Incredible. Amazing. Inspiring. Rewarding. Life changing. Unforgettable. Adventurous. Stupendous. The adjectives are endless to describe my time here in Madrid, Spain, my home for the last four and a half months. 

There are so many thoughts racing trough my head right now as I am packing to up my life and heading back to the States. You always hear about a study abroad experience and form an idea of what it would be like but for me everything was different than I expected, and I mean that in the best way possible.

As I look back at my blogs I am reminded of my travels, conversations with my Señora, the stress of school, new friends, and so much more. It's all so much to soak in and makes you feel a bit overwhelmed.  I am walking away with a mind full of memories, a heart full of adventure, and a hand full of lifelong friends.

When I first came to Madrid I was afraid. Who isn't. You're away from home, you don't know anyone, your Spanish stinks, and your wardrobe clearly does not match that of a Madrileña. But you know what? You just have to not care. That is the only thing I can say and the only advice that will make your time abroad that much more worthwhile. You have to step out of your shell and be uncomfortable - it is the only way you are going to learn. It's the only way you are going to live. 

While in Madrid I faced many challenges. There are the obvious ones such as language barriers, miscommunications, stress over school work, tough decisions on where to travel and if it is worth the dent in the bank account. Then there were the ones I never saw coming like my father having surgery, then his complications from the surgery and my mother simultaneously breaking her ribs while my father was in the hospital, missing Beat Bucky Week, and not seeing my nephew get so big! They were all hard to face but I am still standing and typing into cyber world. I bring up the challenges because they were the times that made me realize that I had made a few really great friends that will always be there for me.  

I think that is the true amazing thing about my experience. I have done amazing things but most rewardingly I have found friends that support me through thick and thin and truly showed me I had someone to lean on. I came to Madrid knowing absolutely no one. I knew Rachel from a distance. She and I went to Southwest High School in Minneapolis, Minn. together and were in the same Spanish class junior year (her senior year) but other than that no one. I am glad that I came without knowing anyone because it made the adventure that much more exhilarating (also stressful) and lead to only a broader experience of making more friends. Yes, while you study abroad you form closer relationships with some people than others and that has been the case within our small group of eleven, however the entire group is great.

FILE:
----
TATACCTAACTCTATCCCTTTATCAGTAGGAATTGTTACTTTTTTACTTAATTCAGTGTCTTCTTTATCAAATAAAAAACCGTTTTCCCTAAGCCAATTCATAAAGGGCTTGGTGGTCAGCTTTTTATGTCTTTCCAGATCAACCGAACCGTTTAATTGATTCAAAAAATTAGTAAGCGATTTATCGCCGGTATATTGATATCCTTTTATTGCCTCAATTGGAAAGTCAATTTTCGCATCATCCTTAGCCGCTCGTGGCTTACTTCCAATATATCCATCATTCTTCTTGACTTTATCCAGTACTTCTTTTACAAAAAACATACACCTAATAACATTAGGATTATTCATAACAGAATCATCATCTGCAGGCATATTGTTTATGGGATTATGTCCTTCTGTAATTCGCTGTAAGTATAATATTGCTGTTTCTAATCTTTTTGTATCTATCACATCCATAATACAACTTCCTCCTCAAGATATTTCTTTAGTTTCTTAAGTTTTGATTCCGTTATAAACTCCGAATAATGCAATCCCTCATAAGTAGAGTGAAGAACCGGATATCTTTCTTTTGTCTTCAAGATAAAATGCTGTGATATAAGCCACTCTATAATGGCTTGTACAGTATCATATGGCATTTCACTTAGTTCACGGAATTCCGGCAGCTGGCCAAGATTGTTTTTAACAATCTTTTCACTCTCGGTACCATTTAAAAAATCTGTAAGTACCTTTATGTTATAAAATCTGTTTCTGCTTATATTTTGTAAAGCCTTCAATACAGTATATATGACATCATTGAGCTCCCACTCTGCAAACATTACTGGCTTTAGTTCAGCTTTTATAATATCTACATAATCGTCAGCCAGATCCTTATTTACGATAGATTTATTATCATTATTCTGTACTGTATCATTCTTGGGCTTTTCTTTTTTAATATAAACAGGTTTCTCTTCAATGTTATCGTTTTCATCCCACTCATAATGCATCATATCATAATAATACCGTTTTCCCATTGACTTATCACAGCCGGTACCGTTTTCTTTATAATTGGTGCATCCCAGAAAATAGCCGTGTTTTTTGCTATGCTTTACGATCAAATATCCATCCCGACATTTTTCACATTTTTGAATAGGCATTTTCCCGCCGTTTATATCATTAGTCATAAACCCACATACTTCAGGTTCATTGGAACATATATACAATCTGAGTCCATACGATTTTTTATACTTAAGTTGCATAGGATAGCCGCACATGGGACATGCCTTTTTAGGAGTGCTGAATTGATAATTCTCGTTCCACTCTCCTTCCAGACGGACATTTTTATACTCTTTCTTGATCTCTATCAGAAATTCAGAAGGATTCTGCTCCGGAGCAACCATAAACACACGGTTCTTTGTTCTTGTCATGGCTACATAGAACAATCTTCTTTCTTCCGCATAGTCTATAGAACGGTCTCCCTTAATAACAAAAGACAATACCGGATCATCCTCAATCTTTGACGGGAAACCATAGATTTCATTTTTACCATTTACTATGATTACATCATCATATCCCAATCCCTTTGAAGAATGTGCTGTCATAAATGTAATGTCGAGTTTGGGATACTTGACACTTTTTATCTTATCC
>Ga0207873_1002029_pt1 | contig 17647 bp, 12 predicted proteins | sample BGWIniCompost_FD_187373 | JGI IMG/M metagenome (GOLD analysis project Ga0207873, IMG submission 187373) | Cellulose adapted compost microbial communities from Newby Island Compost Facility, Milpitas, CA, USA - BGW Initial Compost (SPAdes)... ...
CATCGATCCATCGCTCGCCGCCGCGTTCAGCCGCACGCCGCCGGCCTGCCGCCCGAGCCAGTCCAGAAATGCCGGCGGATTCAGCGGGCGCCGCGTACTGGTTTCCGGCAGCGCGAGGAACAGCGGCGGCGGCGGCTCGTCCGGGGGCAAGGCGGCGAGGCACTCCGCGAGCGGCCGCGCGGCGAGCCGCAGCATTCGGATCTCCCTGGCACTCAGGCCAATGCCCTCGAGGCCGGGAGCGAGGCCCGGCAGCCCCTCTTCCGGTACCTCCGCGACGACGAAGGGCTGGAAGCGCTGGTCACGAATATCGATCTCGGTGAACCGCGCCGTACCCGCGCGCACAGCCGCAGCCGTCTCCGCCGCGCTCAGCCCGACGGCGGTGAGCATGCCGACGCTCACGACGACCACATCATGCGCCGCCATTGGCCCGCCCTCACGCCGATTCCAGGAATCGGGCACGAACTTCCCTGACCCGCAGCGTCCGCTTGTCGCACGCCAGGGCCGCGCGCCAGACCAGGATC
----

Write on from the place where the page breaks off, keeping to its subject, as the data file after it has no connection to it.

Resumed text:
Besides forming new relationships and learning the Spanish language I traveled.  A common goal of any study abroad student is to travel everywhere all the time. Being the antsy, gung ho explorer I am I had the same mentality. Then I realized: 
a.) I don't have funds for that 
b.) I would get so tired, even at the ripe age of 20 (almost 21 thank you) 
c.) I love Madrid too much to neglect it. 

So, here I give a word of advice, and it is to stay grounded. You can get so caught up with previous conceptions and what other people are doing but you have to be true to you and do what is best for you. I enjoyed every weekend in Madrid because I would always explore and find something new. I wouldn't have been able to see all that I have and have all the conversations with locals if I had traveled every weekend or puente.

Today, for our final day in Madrid, Rachel and I went for a little walk around Madrid and we brought up the fact that everything we were doing was being done for the last time. That is such a strange concept to me right now. I am having difficulty realizing the fact that I am leaving on a plane in ten hours and that the next time I come back (and I will be coming back) will be as a working, real world adult. It's a little too much for me to comprehend. And a little too much for me to even express with words - that never happens. So, for now I am going to let this day pass and let tomorrow come and write a recollection post in the same spot where I wrote my expectations blog post for my semester abroad, at home in Minneapolis sitting in my bed with layers of covers to mask the frigid temperatures. 

Stay tuned. Unless the world is really ending tomorrow. Gulp.  
 
In the spirit of finals I have decided to write a countdown post on the importance of grades. 

Students at Marquette University found out their final grades yesterday, just when I am beginning to take my finals here in Madrid at the Complutense. Unlike back in the U.S. I will not know my grades until the end of January, a good yet also bad thing for if I did not pass a class I will not have been informed until it is too late to take up another class at MU. But let's just hope that is not the case.